The ride giant will keep the food delivery app separate from its own for now.
In a move that significantly strengthens its position in the food delivery market, Uber has acquired rival food delivery app Postmates for $2.65 billion.
This comes at a crucial time for the ride-hailing company, which has seen revenues plummet by $3 billion in the last quarter amid a pandemic that has sharply curbed travel of all kinds. Revenues would have fallen further if Uber did not have Uber Eats, whose business has grown by 52% in the last quarter.
The acquisition has been rumored since Uber failed last month to buy Grubhub, which ended up being bought by Just Eat Takeaway for a mammoth $7.3 billion. As Uber pulled out, a spokesperson said in a statement: “Like ridesharing, the food delivery industry will need consolidation in order to reach its full potential for consumers and restaurants.”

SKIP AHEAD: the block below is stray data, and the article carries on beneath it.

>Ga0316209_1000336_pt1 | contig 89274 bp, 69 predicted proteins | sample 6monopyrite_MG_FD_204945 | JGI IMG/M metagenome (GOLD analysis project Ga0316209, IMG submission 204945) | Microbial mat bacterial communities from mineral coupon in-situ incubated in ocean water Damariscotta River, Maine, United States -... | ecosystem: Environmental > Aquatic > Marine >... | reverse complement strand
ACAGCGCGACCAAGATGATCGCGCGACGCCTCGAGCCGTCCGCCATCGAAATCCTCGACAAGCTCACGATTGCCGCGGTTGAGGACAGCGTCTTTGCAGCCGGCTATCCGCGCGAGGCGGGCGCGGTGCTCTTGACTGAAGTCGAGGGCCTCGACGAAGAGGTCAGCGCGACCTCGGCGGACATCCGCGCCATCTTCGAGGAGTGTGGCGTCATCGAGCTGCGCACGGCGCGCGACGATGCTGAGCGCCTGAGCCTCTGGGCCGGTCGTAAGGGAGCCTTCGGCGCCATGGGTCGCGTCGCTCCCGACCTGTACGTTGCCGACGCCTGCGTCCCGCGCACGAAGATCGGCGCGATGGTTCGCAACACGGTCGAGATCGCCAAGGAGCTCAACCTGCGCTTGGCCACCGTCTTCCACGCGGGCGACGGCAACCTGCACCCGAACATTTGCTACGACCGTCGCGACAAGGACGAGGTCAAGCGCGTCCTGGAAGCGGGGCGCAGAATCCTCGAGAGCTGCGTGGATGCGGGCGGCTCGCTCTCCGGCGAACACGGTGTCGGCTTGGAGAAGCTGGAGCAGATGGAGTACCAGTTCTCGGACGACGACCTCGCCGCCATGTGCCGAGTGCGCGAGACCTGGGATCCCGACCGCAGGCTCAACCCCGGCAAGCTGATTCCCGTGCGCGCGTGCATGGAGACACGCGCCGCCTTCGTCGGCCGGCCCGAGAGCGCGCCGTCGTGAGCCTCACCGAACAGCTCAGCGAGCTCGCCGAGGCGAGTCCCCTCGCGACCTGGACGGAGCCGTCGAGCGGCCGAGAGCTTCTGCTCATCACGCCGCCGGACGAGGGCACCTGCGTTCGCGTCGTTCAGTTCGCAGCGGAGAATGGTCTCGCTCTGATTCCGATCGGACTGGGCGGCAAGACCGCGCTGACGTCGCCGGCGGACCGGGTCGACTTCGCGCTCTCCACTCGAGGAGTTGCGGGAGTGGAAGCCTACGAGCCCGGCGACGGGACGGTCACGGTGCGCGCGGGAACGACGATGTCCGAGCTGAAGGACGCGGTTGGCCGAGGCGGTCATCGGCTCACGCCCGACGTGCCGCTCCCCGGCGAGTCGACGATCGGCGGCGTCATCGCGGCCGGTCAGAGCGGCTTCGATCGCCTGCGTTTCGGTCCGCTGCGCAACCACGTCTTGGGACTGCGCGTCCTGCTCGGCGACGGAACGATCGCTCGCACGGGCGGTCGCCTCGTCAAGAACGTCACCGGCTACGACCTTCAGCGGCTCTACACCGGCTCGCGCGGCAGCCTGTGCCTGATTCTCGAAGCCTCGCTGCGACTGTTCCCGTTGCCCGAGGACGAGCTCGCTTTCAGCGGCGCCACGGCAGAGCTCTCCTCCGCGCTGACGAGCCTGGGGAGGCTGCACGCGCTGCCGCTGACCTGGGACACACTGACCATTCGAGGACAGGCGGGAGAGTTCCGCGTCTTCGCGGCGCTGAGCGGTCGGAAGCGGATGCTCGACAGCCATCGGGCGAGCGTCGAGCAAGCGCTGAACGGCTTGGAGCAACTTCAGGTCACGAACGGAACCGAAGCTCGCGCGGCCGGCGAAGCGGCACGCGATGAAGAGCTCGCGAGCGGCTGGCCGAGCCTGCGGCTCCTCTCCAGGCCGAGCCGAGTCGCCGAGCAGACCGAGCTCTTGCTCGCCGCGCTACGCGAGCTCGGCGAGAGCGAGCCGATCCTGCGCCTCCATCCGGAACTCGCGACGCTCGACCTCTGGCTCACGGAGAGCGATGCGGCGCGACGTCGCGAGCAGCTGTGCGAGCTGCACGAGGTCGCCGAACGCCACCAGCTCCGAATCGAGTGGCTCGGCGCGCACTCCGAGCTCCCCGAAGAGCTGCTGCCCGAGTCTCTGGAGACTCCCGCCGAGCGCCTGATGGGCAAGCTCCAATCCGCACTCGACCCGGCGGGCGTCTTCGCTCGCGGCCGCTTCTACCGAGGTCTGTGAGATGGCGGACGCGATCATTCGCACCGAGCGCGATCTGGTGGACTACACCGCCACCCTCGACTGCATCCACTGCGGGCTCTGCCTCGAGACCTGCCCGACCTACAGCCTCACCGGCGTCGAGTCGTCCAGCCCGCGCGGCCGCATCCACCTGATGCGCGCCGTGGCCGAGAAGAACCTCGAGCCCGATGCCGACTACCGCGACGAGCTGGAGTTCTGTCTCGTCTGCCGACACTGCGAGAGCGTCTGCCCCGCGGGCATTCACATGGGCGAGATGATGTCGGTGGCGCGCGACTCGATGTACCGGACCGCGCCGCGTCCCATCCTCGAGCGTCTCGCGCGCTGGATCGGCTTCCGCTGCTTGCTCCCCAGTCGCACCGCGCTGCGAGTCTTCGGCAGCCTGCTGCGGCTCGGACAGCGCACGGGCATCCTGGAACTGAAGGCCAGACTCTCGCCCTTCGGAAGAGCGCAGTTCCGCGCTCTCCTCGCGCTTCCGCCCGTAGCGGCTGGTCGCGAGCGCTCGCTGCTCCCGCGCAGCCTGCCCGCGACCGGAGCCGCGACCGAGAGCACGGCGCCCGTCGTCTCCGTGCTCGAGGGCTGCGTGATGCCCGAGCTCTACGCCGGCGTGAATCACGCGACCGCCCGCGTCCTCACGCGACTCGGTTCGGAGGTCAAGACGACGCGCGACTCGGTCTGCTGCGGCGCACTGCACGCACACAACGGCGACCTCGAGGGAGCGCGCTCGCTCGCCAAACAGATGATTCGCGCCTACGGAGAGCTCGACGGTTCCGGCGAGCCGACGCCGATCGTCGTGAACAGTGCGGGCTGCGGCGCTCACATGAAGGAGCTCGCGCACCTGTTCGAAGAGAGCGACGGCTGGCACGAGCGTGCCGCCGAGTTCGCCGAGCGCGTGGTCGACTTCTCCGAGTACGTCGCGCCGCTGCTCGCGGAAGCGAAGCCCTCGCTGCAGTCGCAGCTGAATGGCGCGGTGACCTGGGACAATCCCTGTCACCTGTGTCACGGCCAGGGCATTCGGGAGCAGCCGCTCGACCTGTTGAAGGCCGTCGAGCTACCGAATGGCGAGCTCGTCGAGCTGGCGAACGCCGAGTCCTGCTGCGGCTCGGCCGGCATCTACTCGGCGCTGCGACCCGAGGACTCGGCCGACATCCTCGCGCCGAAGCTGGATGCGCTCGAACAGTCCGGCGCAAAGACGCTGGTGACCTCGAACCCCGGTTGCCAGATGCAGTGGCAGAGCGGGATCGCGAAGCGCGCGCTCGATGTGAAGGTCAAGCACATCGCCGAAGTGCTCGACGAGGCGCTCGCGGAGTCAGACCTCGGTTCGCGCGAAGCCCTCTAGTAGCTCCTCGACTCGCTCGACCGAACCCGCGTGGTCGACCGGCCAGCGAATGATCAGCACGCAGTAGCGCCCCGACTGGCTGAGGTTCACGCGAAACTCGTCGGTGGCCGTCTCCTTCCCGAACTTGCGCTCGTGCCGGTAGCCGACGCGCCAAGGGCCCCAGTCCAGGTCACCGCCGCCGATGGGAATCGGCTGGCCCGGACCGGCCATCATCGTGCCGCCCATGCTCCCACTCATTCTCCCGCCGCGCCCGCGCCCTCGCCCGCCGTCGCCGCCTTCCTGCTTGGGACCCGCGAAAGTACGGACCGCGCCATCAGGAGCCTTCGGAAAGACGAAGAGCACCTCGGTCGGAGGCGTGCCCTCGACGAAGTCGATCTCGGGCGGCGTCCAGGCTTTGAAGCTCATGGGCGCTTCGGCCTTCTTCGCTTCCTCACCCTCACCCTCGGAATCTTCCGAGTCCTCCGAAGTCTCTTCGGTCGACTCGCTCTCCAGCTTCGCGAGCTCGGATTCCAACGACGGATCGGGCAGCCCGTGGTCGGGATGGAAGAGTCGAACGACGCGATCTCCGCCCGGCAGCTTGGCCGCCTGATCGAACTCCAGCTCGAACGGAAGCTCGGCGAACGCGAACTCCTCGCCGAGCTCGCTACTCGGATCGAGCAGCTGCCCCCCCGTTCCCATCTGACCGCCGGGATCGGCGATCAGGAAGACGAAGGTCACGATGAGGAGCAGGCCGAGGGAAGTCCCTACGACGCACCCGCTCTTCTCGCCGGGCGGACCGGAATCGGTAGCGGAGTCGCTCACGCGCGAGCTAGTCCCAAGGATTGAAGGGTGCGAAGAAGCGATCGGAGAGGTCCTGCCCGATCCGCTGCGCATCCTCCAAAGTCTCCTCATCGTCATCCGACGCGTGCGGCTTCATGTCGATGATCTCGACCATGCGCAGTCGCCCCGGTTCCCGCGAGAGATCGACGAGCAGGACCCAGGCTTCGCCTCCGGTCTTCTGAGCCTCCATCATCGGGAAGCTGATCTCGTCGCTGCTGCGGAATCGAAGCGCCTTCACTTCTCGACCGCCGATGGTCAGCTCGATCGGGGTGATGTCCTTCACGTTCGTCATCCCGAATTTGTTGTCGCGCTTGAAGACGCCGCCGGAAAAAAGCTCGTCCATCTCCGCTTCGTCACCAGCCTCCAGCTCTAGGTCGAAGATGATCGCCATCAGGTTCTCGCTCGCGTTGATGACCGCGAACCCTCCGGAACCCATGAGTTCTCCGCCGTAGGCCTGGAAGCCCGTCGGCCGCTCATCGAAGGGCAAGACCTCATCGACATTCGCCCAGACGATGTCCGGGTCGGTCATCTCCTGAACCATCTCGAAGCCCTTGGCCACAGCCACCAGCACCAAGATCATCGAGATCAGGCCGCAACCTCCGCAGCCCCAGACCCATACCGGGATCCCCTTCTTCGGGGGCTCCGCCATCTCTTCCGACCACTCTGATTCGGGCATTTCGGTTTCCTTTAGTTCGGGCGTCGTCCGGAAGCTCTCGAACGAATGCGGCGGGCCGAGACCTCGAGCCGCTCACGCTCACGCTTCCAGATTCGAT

Uber will run Postmates alongside its existing food delivery service, Uber Eats, while merging some of the back-end tech and delivery operations, such as having the same drivers deliver orders for both companies.
Both parties claim that the transaction is complementary. Both apps have different geographic and demographic strengths: Postmates is significantly stronger in L.A. and has comparable market presence in Phoenix. Postmates also has strong relationships with restaurants and other businesses, covering both food and other essential catering supplies.
While strategically a smart move for Uber Eats in reducing its competition somewhat, it still has to compete with Grubhub and DoorDash, which together capture nearly 70% of food delivery sales in the US. As of last month, Postmates had a mere 8% share of sales. The current landscape of competition will hamper Uber Eats’s propping up of its parent business, which will remain uncomfortably in the red for the foreseeable future.
Legal advisor to Uber: Wachtell, Lipton, Rosen & Katz
Legal advisor to Postmates: Latham & Watkins
Financial advisor to Postmates: J.P. Morgan Securities